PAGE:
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#33
July 29, 2017, 11:52 pm
Ronald Policastro
1971
I worked initially at the SAL New York office in 1970 (hired by Louis Barry). Then in June 1971, I was a cruise staff member (hired by Olof Ollen) on the Gripsholm then later on the Kungsholm in July 1971 to the North Cape. Still fondly have wonderful memories of the entire employee staff
and how courteous and encouraging everyone was to me including cruise director Herbert Colcord. Trying to get in contact with any prior
employees at the New York office or any SAL cruise staff in 1971..... please email me.
DrPolicastro@aol.com
#30
June 16, 2017, 12:40 am
Gianfranco Mazzanti
My Mother, Elisa Di Ruggiero, her two brothers and their parents traveled from Lisbon to New York in the Drottningholm in June 1942. They arrived to NY in June 30. I am very grateful for all the information on the ship. I Wonder where can I find pictures from that trip, and the passenger list.
Comment:
Ancestry.com has some passenger lists, but not all. The NY Times archives has some articles about the Drottningholm and Gripsholm arrivals in New York. And there are some passenger manifests archived at the National Archives in Washington DC.
#29
March 22, 2017, 2:41 pm
I had posted in the old guestbook about Captain Karl Elquist and my Dad, Dalhousie NB Can. Customs Officer and their friendship. As a child I visited S.A.L freighters as they loaded newsprint in the 1960's. The Rybalholm, Uddeholm and Tunaholm ( prob. some misspelling)were cargo ships plying between here and South America and Europe.My new e-mail is: grantmurchie@gmail.com should anyone wish to reminisce.u
#28
March 14, 2017, 2:23 pm
JAN-ERIK JOHANSSON
Kungsholm 1962/64
3rd/2nd officer. Nice memories of the South Sea "Cruise of a life time" 1963.
#26
March 13, 2017, 8:18 pm
Michael Blum
Refused Passage on Gripsolhm 1938
In 1938, my parents arrived on the dock in New York to take their honeymoon cruise to The Bahamas on this ship. They were refused boarding, and were told the Jewish quota was already full. They never received an apology. What a heritage this liner and line has.
#25
September 18, 2016, 10:39 am
Otto Friedrich
1966-1973
Hello Mr. Heminstam and crew members!
Last summer I digitalize my S8 and Dias from my great times as a dining- and roomsteward on the M/S Gripsholm and M/S Kungsholm.
I want to spend now some photos for those nice websites. .If anyone
like to have contact with me, my E-mailadress is ottofriedrich@web.de. I leave in Konstanz/Bodensee/BRD.
Many greetings Otto Friedrich
M/S Kungsholm
Comment:
I have replied to Mr Otto Friedsrich's posting,
Lars Hemingstam
Webmaster
#24
September 5, 2016, 5:08 pm
Reinhard Postl
1962 to 63 and 1966 to 1970
Hallo,
Nice to see that SAL still is alive somehow.
I was a crew member (dining room steward) on the Gripsholm in 1962 to 63. Later in 1966 I made the maiden voyage with the new Kungsholm and was several times again for different cruises up to 1970 in dining room and cabins as steward. It really was a great time to see the world and make lots of experiences. Lots of former colleges have paste away.
I am Austrian and lived and worked for some decades in Germany. Now I am back again in beautiful Vienna. All the best wishes to all of those who remember me and our good time together on SAL, which are still going strong…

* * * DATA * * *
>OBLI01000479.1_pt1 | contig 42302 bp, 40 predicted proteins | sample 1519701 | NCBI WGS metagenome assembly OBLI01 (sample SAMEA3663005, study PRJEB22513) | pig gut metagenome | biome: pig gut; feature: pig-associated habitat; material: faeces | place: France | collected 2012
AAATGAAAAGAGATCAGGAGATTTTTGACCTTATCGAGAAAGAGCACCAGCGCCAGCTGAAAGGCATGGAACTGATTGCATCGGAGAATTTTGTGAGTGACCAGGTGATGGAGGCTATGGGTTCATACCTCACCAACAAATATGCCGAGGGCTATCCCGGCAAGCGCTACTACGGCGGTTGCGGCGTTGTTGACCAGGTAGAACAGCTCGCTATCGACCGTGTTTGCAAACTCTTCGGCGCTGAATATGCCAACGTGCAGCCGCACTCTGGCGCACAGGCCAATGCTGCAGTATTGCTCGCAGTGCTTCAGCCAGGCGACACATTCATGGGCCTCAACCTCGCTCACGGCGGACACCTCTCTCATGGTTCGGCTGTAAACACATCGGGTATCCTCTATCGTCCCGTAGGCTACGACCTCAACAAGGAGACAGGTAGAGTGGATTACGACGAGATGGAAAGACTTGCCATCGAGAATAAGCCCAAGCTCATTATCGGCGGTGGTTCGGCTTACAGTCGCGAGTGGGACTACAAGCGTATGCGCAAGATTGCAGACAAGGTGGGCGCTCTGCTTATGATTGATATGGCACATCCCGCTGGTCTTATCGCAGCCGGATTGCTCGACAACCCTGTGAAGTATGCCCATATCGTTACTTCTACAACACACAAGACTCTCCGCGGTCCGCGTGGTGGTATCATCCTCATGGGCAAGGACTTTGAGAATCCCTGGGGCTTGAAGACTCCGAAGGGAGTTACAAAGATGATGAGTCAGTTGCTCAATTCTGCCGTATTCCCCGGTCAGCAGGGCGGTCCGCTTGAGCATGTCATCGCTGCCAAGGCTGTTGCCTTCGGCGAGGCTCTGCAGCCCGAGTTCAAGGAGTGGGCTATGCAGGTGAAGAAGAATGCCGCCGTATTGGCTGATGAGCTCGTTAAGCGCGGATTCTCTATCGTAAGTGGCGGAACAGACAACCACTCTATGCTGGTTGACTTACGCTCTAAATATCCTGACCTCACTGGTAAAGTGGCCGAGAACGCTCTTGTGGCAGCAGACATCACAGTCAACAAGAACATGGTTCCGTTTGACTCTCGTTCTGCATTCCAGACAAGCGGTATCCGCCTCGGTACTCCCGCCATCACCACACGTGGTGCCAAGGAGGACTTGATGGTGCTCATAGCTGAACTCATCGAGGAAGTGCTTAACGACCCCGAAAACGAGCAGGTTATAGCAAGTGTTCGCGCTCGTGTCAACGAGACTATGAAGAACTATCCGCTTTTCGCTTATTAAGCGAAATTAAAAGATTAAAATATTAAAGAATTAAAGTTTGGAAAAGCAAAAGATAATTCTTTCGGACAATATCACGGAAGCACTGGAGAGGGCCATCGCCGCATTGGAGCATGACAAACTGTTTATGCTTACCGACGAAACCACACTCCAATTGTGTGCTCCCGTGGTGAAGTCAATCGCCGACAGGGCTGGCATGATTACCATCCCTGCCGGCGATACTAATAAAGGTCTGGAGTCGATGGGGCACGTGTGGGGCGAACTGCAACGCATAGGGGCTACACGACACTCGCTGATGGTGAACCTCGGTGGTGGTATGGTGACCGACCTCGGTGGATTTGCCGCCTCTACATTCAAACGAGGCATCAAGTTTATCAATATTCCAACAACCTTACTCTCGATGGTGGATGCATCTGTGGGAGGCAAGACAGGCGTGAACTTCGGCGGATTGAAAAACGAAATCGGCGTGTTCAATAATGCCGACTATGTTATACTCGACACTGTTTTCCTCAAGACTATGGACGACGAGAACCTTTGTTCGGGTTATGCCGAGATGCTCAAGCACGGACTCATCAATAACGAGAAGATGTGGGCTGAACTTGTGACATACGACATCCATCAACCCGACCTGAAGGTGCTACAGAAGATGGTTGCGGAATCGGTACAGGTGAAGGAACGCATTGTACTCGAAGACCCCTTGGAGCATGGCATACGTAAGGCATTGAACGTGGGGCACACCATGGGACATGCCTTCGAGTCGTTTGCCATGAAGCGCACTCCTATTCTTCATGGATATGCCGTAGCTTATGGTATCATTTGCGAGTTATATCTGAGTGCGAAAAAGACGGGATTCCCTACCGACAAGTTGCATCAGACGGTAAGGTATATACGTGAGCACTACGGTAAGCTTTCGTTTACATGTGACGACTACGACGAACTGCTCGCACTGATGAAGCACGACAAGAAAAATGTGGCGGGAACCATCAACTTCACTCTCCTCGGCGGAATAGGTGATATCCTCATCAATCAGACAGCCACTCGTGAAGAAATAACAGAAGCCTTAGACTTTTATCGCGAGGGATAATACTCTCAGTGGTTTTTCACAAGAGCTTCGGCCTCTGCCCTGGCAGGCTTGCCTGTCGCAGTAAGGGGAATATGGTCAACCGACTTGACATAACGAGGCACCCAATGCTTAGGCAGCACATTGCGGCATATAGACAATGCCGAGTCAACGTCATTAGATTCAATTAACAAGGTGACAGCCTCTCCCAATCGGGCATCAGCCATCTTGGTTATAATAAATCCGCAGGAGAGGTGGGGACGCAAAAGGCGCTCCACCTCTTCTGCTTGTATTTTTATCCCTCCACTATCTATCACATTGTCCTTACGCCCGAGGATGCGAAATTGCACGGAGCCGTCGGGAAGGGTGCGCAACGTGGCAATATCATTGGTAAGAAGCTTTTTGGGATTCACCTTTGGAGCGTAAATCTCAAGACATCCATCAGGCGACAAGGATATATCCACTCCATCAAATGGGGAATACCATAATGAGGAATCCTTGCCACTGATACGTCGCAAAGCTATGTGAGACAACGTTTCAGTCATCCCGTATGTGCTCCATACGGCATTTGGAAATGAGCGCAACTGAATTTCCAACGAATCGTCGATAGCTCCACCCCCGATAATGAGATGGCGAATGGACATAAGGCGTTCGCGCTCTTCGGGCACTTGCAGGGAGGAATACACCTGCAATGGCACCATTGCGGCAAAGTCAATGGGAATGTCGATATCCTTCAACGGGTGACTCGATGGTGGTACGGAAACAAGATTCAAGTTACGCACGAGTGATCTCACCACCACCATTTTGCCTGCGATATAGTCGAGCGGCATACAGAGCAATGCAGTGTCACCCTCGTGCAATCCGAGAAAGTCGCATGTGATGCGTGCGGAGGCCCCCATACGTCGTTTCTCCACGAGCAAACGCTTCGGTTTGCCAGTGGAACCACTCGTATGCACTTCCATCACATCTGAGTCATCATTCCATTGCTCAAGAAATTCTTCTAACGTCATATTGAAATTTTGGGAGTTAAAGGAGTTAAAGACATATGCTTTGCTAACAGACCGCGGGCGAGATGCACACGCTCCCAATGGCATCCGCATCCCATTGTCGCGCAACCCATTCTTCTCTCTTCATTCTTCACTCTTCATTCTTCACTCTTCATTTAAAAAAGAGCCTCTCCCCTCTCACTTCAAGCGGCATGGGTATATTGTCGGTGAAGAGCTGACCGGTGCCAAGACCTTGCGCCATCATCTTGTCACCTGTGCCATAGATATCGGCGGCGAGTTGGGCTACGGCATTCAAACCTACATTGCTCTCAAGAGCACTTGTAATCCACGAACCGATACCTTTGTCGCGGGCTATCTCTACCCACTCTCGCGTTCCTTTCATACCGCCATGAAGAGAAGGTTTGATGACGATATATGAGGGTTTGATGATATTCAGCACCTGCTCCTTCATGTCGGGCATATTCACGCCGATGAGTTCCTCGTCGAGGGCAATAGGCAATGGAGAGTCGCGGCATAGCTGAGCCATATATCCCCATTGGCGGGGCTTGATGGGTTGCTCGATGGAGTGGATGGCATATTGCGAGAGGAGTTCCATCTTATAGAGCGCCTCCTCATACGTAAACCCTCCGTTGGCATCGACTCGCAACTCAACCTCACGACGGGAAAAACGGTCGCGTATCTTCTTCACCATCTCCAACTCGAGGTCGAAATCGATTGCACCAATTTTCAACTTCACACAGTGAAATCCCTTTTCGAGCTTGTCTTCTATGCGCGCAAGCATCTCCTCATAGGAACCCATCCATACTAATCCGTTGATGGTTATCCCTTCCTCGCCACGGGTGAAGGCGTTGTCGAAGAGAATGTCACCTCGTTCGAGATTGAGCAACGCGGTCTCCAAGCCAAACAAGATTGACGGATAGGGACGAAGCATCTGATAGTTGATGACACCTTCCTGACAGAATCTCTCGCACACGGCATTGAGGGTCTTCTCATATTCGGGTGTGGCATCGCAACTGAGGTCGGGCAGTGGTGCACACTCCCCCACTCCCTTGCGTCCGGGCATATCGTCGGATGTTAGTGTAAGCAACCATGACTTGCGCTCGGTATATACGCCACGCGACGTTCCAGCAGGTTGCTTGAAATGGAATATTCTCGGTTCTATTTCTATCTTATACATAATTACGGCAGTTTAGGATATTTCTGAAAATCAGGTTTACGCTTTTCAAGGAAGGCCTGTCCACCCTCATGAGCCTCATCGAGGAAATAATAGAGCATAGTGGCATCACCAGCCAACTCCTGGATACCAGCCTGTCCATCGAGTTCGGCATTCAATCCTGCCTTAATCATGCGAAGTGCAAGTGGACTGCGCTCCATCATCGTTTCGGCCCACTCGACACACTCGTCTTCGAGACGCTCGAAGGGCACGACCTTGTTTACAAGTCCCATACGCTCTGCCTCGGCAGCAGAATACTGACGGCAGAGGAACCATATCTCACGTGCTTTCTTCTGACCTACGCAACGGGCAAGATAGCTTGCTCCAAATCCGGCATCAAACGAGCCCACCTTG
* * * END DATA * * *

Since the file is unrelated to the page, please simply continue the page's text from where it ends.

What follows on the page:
Yours – Reinhard Postl
#23
August 19, 2016, 12:43 pm
Lars-Eric Winsten
1965-1979
I have Picture from Sagaholm, Hirado, Indus
#22
May 25, 2016, 7:39 am
J Gary Dunn
1942
My father Harold S. Dunn sailed on the Gripsholm after being released from Bridge House Jail in Shanghai. He first sailed on the Conte Verde and then transferred to the Gripsholm at Lourenco Marques. My father was a businessman in Asia from 1931 to 1941. He aslo worked for U.S. Naval Intelligence.
#21
April 27, 2016, 10:50 pm
Luther Strasen
June21, 1945
My parents were Lutheran missionaries in India since 1922 and returned to America on the Gripsholm for another furlough with my brother and me. I was eleven years old but well remember the voyage. Leaving Bombay, the seas were heavy and many of the passengers were seasick. With the signage on the sides of the ship and the decks, well lit at night, any Japanese warships could not mistake its neutrality. The weather brightened before entering the Red Sea and the rest of the voyage was calm. We were not allowed off the ship at the two stops at Port Said and Piraeus. Our first accomodations were on a lower deck with four bunk beds, no porthole, and restroom and showerroom down the hallway. When we reached Greece, my father asked for a better cabin and we were given a room that looked out to an upper deck - lovely it was! Greek refugees were boarded at Piraeus and they were given the lower cabins. My friend Norman and I one day went to a lower deck, found the entrance to the foremast and climbed up to the crow's nest. The sailor on duty smiled and allowed us to stay awhile. There were many missionary families on board and worship services and entertainment for the children abounded. We sat at a designated table with the same food steward throughout. The food was tasty. It certainly did not feel there was war going on, though one American sailor told me that if the Japanese would stop the ship for inspection, he would be put on a lifeboat and executed away from the ship. After seeing Gibralter and then crossing the Atlantic, the sight of the Statue of Liberty in New York harbor was very special. After we docked on August 3, 1945, soon afterwards the first atom bomb was dropped and the war came to an end.
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